Summer is here! As the weather gets warmer and warmer, a lot of our furry little friends like to find places like pools and lakes to cool off in. Pet owners also will often times want our mutts to enjoy the fun summer activities with them. While having a good time outside can be good physical and mental health, there are still several things dog owners need to watch out for when allowing their mutts to take a dip:
- Not all dogs can swim well - while a mutt can pick up swimming techniques faster than a human, some dogs swim because they have to for survival and not because they like to. Mutts like American Bulldogs have big bodies but short legs tend to have a harder time paddling in water compared to others.
- Wet ears can easily lead to ear infections - keeping your dogs' ears clean and dry after a swim is important so they do not get ear infections. Ocean and lake water usually have many bacteria and bugs that could be a danger to your mutts. Consult with your trusted vet to learn what the best cleaning techniques are for you and your dogs.
- Watch out for other safety hazards at the beach - if you take your dogs to the beach, keep an eye out for other potentially dangers things like broken shells, jellyfish, and big currents. There are also many parasites hiding in the sand, so keep your mutts close and perform a quick physical check up on them after you leave the beach.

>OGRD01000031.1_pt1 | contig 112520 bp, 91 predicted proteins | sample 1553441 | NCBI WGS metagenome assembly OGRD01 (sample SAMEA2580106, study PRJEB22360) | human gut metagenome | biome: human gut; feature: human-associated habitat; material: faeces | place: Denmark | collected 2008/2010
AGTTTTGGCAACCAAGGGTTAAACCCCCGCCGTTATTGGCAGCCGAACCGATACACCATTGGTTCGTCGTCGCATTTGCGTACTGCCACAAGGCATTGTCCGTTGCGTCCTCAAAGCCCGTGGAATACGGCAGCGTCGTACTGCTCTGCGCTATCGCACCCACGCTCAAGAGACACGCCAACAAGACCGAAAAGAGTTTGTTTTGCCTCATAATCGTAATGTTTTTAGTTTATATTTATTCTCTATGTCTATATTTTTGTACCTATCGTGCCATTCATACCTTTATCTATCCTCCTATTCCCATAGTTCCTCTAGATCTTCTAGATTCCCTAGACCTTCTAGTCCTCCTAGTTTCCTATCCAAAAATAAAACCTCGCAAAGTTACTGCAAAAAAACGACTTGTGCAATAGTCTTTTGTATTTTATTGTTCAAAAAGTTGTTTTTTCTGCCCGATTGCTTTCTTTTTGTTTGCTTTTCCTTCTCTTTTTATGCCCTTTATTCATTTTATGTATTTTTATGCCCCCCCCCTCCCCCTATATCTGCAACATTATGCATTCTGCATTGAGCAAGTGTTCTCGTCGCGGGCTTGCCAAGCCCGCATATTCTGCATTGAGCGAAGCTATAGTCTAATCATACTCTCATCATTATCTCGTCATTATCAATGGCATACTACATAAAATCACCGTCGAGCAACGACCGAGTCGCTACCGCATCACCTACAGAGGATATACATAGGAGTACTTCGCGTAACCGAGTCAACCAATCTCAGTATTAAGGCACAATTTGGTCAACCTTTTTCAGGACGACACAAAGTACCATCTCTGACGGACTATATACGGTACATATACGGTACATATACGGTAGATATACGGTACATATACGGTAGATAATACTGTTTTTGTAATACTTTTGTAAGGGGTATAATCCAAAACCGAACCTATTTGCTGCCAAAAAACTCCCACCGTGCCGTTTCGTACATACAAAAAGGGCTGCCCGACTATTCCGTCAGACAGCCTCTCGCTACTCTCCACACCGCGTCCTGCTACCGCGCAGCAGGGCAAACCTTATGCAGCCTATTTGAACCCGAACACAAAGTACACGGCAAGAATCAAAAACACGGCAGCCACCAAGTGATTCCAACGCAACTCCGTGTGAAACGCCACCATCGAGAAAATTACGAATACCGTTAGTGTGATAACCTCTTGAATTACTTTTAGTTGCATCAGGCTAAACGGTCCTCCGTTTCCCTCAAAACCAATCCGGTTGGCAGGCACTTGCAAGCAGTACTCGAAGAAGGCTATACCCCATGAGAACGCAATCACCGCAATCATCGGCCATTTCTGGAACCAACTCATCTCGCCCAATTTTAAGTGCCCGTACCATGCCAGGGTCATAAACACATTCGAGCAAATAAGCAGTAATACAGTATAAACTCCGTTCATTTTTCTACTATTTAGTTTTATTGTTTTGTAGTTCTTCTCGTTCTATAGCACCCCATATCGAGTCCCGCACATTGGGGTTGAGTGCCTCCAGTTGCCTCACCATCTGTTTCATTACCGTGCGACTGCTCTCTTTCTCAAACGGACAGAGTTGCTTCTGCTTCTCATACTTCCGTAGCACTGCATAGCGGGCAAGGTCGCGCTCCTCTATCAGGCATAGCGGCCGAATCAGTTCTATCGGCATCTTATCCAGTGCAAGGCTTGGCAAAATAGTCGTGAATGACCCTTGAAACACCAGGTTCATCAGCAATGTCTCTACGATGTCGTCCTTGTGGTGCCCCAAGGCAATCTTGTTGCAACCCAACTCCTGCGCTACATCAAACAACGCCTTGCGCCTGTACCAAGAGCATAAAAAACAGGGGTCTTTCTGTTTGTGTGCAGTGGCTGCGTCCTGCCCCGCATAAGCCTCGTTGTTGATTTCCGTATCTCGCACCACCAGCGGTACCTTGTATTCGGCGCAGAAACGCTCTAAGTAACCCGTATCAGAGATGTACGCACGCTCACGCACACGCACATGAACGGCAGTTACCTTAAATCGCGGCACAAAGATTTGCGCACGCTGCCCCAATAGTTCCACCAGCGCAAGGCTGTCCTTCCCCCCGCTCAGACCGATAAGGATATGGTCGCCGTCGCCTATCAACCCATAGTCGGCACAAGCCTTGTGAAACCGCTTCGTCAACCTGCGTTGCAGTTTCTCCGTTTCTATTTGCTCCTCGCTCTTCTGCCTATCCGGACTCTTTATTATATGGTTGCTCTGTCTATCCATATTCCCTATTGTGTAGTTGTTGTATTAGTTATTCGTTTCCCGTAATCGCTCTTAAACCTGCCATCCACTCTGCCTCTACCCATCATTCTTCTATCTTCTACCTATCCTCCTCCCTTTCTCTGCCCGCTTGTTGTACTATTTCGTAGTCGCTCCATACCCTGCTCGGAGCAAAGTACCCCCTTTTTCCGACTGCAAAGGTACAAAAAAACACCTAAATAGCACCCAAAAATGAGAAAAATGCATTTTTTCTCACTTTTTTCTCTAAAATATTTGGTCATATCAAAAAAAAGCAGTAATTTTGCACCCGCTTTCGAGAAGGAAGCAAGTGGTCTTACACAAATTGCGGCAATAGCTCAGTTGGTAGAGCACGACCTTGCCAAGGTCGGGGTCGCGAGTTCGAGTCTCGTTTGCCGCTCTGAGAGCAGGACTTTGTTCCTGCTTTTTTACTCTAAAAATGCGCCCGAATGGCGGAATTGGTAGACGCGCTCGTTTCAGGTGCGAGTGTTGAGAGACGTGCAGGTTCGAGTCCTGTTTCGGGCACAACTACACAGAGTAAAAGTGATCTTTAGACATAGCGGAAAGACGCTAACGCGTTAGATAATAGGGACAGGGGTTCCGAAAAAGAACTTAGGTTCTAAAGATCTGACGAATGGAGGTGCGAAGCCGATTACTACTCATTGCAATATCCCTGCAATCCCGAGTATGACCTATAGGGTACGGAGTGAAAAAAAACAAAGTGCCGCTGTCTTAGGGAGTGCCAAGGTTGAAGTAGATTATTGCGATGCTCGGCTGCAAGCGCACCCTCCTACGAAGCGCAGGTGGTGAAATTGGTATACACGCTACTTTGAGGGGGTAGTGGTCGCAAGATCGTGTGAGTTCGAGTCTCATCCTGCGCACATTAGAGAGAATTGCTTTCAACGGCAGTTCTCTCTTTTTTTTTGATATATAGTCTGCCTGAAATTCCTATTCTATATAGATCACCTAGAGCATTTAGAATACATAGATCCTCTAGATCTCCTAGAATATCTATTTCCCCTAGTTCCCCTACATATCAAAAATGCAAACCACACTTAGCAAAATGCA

- Swimming at night is more dangerous than during the day - as a pet owner, you would have to pay even more attention to your mutts if they are swimming at night. Dogs already have bad vision to begin with and their eye sight decreases drastically when it is dark. So make sure you know where and what your mutts are doing when they are swimming, even if it is just in your backyard pool.
- Know what the temperature of the water is before going in - sometimes the problem with summer is that certain waters can vary in temperature drastically. Make sure you know how warm or cold the water is before allowing your dogs to go in. Dogs can also suffer from hypothermia so just be aware if your dog is shivering or not.
- Teach your dogs to swim one step at a time - throwing your mutts into the pool or lake for fun will only create trauma for them, specially if they haven't really swam before. So make it a game: throw their stick or ball in for them to fetch is a good start and then increase the fetch distance slowly. Also train them so they know where is the best spot to get out if they are swimming in a pool. If your mutts start to panic, the best way is to use a calm voice to tell them to swim back to shore. You might put yourself in danger by jumping in to help a panicking dog (specially if they are big dogs)!